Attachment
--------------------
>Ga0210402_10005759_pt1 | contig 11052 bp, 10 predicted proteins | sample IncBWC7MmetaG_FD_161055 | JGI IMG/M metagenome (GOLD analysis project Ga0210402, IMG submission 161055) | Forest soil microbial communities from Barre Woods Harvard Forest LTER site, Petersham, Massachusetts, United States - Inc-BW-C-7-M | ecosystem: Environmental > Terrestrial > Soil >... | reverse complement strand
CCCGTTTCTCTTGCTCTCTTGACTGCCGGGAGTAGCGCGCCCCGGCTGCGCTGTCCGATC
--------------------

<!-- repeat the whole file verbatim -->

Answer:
>Ga0210402_10005759_pt1 | contig 11052 bp, 10 predicted proteins | sample IncBWC7MmetaG_FD_161055 | JGI IMG/M metagenome (GOLD analysis project Ga0210402, IMG submission 161055) | Forest soil microbial communities from Barre Woods Harvard Forest LTER site, Petersham, Massachusetts, United States - Inc-BW-C-7-M | ecosystem: Environmental > Terrestrial > Soil >... | reverse complement strand
CCCGTTTCTCTTGCTCTCTTGACTGCCGGGAGTAGCGCGCCCCGGCTGCGCTGTCCGATC